Well targeted and transparent measures aimed at protecting the environment should be accommodated within the AoA, and with such measures implemented in minimally trade-distorting ways.

Similarly, measures to sustain vitality of rural areas and poverty alleviation is to be provided for under the AoA.

In relation to food safety issues, the EC wants the application of the precautionary principle to be clarified so that the WTO is not used to force onto markets products, about whose safety there are legitimate concerns.

In order to meet consumer concerns, labelling schemes should be developed to provide more information to consumers.

Also, trade liberalization should not be used to undermine efforts at protection of animal welfare.

Under special and differential treatment, the EC calls for trade preferences to exports of developing countries being provided by developed countries and the ‘wealthiest’ developing countries. There should be examination of ways by which these could be made stable and predictable.

Where appropriate, domestic support measures of developing countries for poverty alleviation should be exempted from reduction commitments.  The de minimis clause for developing countries should also be revised to provide necessary flexibility.

Japan, in its proposals, calls for revision of the minimum access opportunities under the UR/AoA, arguing that it has created a fundamental problem of imbalance between importing and exporting countries, and wants the level of access to be set taking account of ‘the benefits of multifunctionality of agriculture and ensuring food security’, As for TRQs, each member must adopt methods for administering the TRQ system based on their domestic conditions -  in effect thus taking them out of the WTO disciplines.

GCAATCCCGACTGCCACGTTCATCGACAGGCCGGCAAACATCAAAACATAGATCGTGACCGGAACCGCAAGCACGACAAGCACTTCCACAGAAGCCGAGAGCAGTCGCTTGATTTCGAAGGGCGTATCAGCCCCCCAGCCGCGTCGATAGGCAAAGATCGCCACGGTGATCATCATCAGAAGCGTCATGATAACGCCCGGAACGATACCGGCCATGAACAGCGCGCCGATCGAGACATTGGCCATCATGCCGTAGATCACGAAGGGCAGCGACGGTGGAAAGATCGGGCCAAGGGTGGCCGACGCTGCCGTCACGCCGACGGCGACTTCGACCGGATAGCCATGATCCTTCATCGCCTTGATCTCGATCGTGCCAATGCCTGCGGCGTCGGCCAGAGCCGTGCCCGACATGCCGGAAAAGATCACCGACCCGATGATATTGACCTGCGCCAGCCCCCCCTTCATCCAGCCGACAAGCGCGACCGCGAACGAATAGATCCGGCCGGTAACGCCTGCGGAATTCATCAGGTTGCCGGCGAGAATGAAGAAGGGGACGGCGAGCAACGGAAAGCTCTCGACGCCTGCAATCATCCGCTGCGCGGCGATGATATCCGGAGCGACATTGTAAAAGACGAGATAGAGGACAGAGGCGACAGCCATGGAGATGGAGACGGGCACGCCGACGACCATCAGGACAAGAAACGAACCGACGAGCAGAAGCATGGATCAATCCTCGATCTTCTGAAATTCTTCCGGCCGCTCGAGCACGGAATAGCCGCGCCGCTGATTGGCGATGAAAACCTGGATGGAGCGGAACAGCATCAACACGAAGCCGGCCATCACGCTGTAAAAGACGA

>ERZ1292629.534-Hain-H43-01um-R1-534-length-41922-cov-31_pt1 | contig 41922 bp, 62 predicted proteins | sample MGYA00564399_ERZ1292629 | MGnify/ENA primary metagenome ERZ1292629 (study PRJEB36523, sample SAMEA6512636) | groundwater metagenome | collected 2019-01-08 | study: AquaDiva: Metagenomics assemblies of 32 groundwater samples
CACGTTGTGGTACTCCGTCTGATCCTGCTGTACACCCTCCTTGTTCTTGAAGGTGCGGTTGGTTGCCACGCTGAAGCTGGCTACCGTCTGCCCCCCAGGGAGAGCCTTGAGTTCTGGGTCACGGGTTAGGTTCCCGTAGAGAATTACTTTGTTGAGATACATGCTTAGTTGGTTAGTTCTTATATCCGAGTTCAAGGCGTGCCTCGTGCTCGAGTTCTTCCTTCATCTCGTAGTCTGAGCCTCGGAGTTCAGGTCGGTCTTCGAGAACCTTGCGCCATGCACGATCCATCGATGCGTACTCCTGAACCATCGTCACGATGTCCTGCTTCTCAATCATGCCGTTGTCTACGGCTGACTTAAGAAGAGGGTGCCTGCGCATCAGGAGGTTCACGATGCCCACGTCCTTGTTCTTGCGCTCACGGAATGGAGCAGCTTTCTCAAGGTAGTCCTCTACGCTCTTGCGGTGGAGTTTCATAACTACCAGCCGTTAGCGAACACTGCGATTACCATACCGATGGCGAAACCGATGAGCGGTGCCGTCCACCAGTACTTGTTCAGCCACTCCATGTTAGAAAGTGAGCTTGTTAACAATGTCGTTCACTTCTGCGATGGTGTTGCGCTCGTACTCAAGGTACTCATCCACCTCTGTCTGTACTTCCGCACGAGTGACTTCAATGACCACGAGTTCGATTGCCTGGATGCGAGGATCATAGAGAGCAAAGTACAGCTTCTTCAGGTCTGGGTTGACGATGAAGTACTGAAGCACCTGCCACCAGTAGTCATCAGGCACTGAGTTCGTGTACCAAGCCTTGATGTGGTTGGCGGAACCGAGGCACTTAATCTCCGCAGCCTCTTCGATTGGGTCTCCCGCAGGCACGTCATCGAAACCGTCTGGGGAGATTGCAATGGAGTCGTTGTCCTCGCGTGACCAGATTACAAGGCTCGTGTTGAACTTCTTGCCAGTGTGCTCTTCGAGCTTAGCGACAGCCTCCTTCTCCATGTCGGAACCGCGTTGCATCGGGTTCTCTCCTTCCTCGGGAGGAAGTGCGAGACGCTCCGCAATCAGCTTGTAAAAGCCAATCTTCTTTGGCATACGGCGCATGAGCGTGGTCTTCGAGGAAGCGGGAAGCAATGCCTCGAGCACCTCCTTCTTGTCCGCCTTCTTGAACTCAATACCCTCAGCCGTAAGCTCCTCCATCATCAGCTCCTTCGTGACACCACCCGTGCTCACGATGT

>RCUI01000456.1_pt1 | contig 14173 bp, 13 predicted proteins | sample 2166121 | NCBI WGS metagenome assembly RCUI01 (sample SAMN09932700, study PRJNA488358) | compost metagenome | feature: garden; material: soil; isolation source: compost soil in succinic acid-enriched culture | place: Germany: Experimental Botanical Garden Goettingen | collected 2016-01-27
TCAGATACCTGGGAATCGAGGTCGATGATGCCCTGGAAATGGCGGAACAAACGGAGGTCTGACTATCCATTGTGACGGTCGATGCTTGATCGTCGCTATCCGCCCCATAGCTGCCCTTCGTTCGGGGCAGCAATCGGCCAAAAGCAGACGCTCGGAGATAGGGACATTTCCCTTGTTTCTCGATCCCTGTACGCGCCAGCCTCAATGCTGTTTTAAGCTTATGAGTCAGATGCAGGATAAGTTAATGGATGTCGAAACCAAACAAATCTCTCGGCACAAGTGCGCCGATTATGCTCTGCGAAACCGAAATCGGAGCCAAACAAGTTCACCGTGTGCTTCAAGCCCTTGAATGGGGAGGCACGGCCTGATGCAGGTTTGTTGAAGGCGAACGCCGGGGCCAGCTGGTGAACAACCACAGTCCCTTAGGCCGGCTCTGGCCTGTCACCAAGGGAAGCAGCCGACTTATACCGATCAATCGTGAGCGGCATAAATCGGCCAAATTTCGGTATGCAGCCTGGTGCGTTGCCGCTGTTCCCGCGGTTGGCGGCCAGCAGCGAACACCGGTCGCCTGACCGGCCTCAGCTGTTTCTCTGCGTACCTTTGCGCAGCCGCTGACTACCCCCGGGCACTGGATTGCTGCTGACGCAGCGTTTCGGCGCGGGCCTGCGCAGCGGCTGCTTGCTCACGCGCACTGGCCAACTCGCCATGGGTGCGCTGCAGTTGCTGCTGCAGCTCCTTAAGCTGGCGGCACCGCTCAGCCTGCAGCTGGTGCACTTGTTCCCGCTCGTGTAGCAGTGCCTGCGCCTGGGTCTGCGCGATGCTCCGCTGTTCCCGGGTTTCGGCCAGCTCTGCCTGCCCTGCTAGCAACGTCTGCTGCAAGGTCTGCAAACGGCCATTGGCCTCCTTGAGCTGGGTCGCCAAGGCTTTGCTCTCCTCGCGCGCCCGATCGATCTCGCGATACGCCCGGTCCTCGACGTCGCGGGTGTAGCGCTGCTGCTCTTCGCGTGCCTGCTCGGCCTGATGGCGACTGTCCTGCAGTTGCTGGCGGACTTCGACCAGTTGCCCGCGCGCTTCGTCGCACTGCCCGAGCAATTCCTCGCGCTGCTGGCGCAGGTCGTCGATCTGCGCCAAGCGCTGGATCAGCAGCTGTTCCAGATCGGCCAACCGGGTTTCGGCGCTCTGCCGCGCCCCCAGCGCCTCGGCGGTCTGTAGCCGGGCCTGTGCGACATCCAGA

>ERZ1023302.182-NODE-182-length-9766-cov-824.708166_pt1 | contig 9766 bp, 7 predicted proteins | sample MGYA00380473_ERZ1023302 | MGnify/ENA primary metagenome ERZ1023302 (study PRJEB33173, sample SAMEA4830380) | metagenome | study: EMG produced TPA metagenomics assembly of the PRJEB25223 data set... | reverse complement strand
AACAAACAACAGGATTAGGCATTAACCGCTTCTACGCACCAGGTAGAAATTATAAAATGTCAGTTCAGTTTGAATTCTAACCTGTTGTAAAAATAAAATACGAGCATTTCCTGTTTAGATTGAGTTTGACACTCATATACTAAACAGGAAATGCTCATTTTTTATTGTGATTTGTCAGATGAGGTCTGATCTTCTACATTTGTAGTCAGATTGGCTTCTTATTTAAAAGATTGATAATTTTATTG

Japan also wants the SSG to be maintained, and in addition new mechanisms introduced to deal with safeguards for seasonal and perishable food products.

Japan is also opposed to sector specific tariff reductions.

As for domestic support, Japan wants improvements in effect for expanding the scope of subsidies and support that can be provided under the ‘green box’, and for maintaining the ‘blue box’ measures that are exempt from reduction commitments.

On export subsidies, Japan wants further reduction in amount of export subsidies and volume of subsidized exports; strengthening the disciplines on measures taken during implementation (including on rollovers); binding the unit value of export subsidy and then subjecting them to progressive reduction; strengthening export subsidy disciplines on products and markets in which developing countries are interested; strengthening disciplines on export credits and on domestic support that has a similar effect to export subsidies.

Under Japan’s proposals, all export prohibitions and restrictions should be converted into export taxes and bound in the WTO, and in cases where short-term or temporary measures are needed before export taxes are introduced, disciplines should be strengthened.

In terms of S&D for developing countries, the Japanese paper calls for a wide range of flexibility to developing countries on rules and disciplines on border measures so as to ensure their food security, on domestic support and their application so as not to affect the support necessary to increase food production for domestic consumption. Also, while strengthening the rules and disciplines on exports and state trading, there should be measures favouring the developing countries to exempt or ease obligations so as not to cause excessive burden on the developing countries.